I am currently reading J.R.R. Tolkien: A Biography by Humphrey Carpenter (published in 1995 by HarperCollins) which a friend lent me before I moved to California. I read it while sitting in my armchair by the window, smoking my pipe and occasionally looking up at the leaves of the tree outside.

Tomorrow I shall attend a Latin Eucharist with Gregorian chant at my local Anglo-Catholic church.

The final counter to the sceptical questioner is to ask what alternative he has in mind. Since reasoning is typically two-sided, it often involves an assessment of alternatives. If alternatives are offered, we can compare them with what we ourselves have put forward, possibly finding them preferable, but more probably finding them less well supported than the position that is under attack. But if, as often, no alternative is offered, we are not engaged on a serious exercise. It is the converse of an argument of Hume’s, who concluded that “a total suspense of judgement is . . . our only reasonable resource”, arguing that, since “every attack and no defence . . . is successful, victory must go to the man who remains always on the offensive and has himself no fixed station or abiding city which he is ever, on any occasion, obliged to defend”. But guerilla warfare wins no territory. The metaphysician is looking for a position in which he can abide, and which he would be willing to defend. His thoughts and communications may sometimes be troubled by a Humean sceptic, but he will have no incentive to abandon his position for another, if no other is on offer. For he is serieux; metaphysics is not a dilettante occupation, but a guide to life, and life is short and will not allow an indefinite suspense of judgement.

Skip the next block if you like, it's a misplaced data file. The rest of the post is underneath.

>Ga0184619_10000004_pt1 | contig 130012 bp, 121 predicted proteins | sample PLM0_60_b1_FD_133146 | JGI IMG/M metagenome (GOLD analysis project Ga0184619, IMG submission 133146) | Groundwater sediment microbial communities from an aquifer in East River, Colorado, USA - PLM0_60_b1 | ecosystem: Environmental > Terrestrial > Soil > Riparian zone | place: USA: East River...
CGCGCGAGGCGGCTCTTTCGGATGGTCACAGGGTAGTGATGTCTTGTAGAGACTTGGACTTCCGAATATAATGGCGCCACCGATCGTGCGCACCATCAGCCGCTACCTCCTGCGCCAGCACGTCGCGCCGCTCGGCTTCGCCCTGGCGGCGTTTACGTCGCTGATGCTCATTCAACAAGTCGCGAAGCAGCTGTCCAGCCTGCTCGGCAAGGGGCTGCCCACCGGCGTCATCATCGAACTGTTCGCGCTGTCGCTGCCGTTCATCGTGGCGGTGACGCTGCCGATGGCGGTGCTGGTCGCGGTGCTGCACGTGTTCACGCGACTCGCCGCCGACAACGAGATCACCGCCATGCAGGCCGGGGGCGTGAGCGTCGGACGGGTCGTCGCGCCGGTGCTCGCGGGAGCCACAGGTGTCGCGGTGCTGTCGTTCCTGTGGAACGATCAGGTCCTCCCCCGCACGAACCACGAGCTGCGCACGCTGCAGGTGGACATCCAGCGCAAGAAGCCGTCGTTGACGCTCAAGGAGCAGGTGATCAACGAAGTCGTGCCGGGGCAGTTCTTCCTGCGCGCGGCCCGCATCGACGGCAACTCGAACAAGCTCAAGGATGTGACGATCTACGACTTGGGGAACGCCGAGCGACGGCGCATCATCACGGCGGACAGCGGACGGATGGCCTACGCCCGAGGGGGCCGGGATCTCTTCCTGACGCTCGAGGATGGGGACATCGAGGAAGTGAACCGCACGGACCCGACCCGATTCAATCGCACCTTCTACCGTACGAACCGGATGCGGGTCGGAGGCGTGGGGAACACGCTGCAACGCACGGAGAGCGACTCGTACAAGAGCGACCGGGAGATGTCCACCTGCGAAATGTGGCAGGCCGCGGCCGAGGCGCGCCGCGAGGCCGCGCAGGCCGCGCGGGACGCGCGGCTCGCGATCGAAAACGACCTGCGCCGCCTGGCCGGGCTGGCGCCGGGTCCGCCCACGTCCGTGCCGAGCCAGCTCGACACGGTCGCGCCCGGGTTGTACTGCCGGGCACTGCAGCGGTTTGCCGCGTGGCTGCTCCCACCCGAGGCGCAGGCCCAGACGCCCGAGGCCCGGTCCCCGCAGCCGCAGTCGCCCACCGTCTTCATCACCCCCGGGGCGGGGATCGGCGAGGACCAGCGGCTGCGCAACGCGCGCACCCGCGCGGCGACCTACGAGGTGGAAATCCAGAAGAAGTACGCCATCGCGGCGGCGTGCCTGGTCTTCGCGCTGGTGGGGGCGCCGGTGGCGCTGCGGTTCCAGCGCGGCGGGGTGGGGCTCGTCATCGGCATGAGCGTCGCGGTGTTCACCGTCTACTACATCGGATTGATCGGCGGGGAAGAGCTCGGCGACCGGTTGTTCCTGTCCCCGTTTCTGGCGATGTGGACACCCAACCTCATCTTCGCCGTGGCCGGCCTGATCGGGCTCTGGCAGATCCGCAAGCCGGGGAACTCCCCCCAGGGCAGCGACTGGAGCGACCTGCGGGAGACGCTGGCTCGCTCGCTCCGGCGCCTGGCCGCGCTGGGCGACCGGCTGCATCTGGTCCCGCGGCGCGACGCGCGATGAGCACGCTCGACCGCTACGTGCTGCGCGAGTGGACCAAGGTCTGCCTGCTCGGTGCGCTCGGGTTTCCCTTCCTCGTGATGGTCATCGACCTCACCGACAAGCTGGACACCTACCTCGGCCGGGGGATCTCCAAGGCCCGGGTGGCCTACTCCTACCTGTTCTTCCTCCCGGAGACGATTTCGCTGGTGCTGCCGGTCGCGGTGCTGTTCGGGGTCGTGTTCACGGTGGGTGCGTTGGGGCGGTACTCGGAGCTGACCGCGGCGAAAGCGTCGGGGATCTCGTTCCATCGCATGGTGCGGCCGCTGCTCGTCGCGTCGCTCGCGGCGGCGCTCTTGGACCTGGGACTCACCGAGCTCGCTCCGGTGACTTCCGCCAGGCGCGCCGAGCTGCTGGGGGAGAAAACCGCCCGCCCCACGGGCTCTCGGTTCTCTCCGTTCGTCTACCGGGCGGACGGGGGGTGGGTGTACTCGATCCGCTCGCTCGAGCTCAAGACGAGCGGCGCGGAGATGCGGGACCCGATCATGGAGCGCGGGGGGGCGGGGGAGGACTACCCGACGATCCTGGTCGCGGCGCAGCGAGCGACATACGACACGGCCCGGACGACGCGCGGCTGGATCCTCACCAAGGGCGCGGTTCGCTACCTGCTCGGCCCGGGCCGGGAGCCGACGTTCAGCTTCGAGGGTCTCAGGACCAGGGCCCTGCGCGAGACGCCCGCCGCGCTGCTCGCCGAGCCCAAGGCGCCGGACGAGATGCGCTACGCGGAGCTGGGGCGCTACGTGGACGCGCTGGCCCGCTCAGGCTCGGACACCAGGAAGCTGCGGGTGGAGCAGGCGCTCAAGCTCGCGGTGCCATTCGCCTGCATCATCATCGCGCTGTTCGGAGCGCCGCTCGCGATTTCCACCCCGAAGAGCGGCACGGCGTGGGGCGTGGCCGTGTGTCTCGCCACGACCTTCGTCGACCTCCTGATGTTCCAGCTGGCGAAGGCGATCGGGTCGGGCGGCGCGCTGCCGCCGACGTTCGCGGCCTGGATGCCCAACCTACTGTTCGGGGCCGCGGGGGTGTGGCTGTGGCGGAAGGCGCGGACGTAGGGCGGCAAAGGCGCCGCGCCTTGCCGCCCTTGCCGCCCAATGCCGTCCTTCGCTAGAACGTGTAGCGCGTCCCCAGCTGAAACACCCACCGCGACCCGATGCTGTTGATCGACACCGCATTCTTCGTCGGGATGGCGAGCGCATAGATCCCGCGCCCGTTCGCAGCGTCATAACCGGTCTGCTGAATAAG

Reason and Reality by J.R. Lucas; pp. 76 – 77

Published in: on January 15, 2010 at 10:18 pm  Comments (5)  

5 CommentsLeave a comment

  1. I’m a brazilian physician and a regular reader of your blog. Maybe blogs are indeed self-indugent. But most human activities are. I think you’re doing a great work. I also found Maverick Philosopher by your link, so I’d like to thank you for that. Please keep up the good work.

  2. Oh, perhaps I do have a reader that I have not met! Thank you for your encouragement.

  3. A blog can also be a positive tool for gaining clarity. Many of the blog entries I have made have initially had more to do with me trying to understand or “set in motion” something. To my positive surprise, I have at times succeeded in this, and also received needed encouragement or perceptive commentary (not always in the form of blog comments but subsequent private discussions), that has greatly aided me, and further influenced my thinking and doing.